Women often skip recommended mammograms after they get a false-positive result: a reading that looks like cancer at first but that turns out not to be.
A study published Thursday confirms this and shows just how often it happens.
The report, published by the American Association for Cancer Research, found that 85 percent of women who got a clean bill of health on a mammogram came back as scheduled the next time, compared to 80 percent of women who got a false positive.
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It’s not surprising, said the researchers, led by Dr. Firas Dabbous of the James R. & Helen D. Russell Institute for Research & Innovation in Park Ridge, Illinois. Getting a false-positive is stressful. It means a woman has to come back for a follow-up, and she may often have to pay the cost out of pocket.
“There is a strong visceral response when you get a callback from your doctor about your mammogram reading and that doesn’t go away until the patient gets that benign result,” Dr. Nila Alsheik of Advocate Lutheran General Hospital in Oak Ridge, a colleague of Dabbous who did not work on the study, told NBC News.
Patients at the very least have to schedule time to come back for another mammogram, often an ultrasound, too. They may also need a painful biopsy. And while the first screening mammogram should be cost-free, some insurance plans charge women for all or part of these follow-ups.
“There are a variety of ways to check for a false positive mammogram like with a biopsy or ultrasound. This process can be very stressful for women, causing anxiety and also has economic burdens,” Dabbous said.
“There is a strong visceral response when you get a callback from your doctor about your mammogram reading."
The team looked at the records of 261,000 women who had 740,000 mammograms.
They found that about 12 percent of the mammograms — a type of x-ray — produced a false positive.
“Women with a true negative result were 36 percent more likely to return to screening in the next 36 months compared with women with a false positive result,” the team wrote.
That translated to a higher risk that the women would have late-stage cancer when they did come back, although the risk was not very high — less than one-half of one percent. About 0.4 percent of women who had a false positive were diagnosed with late-stage breast cancer over the next four years, compared to 0.3 percent of women who got negative mammogram readings.
Newer technologies may help reduce the rate of false positives, said Dr. Laura Shepardson of the Cleveland Clinic, who was not involved in the research.
“One example is a breast tomosynthesis, which takes a series of images, kind of like CT scan or like 3D imaging, and can helps reduce the likelihood of callbacks,” Shepardson said.
Research has shown that women who had false positives were more likely to actually develop breast cancer down the road.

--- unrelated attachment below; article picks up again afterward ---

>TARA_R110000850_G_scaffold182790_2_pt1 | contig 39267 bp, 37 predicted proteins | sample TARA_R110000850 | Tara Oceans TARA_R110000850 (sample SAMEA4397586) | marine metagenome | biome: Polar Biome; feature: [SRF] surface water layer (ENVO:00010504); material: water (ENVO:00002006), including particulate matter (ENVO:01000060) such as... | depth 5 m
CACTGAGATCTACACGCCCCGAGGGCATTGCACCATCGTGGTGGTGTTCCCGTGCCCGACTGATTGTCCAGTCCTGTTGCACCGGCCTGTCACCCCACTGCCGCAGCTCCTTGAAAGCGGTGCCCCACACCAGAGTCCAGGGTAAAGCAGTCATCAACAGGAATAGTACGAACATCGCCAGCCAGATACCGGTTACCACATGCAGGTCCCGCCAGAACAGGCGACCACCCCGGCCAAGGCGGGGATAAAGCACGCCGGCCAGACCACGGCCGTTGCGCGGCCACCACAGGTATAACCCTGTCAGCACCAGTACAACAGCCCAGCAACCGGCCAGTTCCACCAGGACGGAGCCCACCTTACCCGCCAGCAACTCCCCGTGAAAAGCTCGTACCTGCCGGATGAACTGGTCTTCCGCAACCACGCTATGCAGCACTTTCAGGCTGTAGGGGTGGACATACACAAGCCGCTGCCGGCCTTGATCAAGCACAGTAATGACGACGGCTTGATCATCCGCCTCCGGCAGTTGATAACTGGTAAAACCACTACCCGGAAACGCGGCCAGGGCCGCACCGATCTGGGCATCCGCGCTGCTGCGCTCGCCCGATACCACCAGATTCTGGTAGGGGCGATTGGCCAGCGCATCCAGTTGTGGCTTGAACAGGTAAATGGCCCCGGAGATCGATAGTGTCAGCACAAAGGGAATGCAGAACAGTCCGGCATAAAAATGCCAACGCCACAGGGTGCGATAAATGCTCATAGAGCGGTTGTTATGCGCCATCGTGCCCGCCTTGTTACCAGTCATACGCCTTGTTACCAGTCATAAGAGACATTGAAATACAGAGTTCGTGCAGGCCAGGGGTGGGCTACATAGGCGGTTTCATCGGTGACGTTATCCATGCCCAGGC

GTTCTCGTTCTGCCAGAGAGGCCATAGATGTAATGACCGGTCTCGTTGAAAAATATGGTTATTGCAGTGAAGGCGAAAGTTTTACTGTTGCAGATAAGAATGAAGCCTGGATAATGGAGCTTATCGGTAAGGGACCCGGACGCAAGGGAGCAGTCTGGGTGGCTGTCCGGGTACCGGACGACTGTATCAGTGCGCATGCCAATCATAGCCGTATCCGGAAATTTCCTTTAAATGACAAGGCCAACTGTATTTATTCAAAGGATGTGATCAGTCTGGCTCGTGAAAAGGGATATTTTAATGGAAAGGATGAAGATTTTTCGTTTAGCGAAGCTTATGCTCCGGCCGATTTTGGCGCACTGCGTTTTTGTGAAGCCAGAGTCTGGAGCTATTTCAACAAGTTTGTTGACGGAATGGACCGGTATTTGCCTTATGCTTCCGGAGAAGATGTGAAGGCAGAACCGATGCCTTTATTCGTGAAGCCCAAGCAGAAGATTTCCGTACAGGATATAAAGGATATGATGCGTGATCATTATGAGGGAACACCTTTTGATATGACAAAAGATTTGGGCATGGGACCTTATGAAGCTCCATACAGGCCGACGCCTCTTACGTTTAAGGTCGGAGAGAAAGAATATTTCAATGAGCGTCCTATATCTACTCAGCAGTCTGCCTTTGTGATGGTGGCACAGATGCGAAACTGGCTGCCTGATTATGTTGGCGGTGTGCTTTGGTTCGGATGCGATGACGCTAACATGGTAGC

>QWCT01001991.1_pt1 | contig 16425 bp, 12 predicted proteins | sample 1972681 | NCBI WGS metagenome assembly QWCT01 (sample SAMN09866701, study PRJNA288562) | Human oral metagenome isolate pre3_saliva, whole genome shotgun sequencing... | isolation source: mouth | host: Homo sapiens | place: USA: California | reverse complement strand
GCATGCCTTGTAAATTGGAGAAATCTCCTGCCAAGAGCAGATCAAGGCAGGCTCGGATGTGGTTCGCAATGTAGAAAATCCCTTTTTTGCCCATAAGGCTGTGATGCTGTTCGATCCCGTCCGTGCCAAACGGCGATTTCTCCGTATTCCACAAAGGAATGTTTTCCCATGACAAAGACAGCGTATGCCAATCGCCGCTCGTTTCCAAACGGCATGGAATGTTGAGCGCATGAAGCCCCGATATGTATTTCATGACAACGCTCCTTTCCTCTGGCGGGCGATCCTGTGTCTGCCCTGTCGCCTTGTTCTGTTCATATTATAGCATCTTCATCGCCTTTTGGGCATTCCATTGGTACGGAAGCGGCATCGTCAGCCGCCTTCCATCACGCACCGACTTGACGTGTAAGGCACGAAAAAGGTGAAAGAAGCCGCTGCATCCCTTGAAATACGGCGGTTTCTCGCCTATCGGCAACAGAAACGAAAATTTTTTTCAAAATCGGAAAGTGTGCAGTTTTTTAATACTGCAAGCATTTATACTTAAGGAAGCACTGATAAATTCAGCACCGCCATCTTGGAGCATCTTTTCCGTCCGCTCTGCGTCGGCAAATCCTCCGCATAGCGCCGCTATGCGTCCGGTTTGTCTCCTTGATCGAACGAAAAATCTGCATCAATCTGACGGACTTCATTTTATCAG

The National Cancer Institute's breast cancer risk calculator includes it as a risk factor. Other risk factors include:
- whether she has had radiation treatment to the chest
- when and whether she's had children
- when she reached puberty
- whether she has close relatives with breast cancer
"This process can be very stressful for women, causing anxiety and also has economic burdens."
How often women should get mammograms is a controversial topic and not every tumor is a killer.
Just last October, at the Dartmouth Institute for Health Policy and Clinical Practice said overdiagnosis was causing women worry and treatment that may be more harmful than some of the tumors being removed.
Last month, American Cancer Society chief medical officer Dr. Otis Brawley argued that not every breast tumor is a killer and shouldn’t be treated as such.
American Cancer Society guidelines say women with an average risk of breast cancer can wait until they're 45 to have a first mammogram and should have them every year until age 55. After that they should start having them every other year.
The U.S. Preventive Services Task Force says most women can safely wait until they are 50 to start getting mammograms and that they need only one every other year.
Some studies have cast doubt on whether mammograms actually reduce the risk of dying from breast cancer. A 2012 study published in the New England Journal of Medicine that found that as many as a third of cancers detected through routine mammograms may not be life-threatening.
Breast cancer is a leading killer of U.S. women. Every year, it's diagnosed in 200,000 women and a few men, and kills around 40,000.
Research shows that treating a tumor early makes for easier, less invasive surgery and can save lives. So, mammograms have become an annual ritual for millions of American women.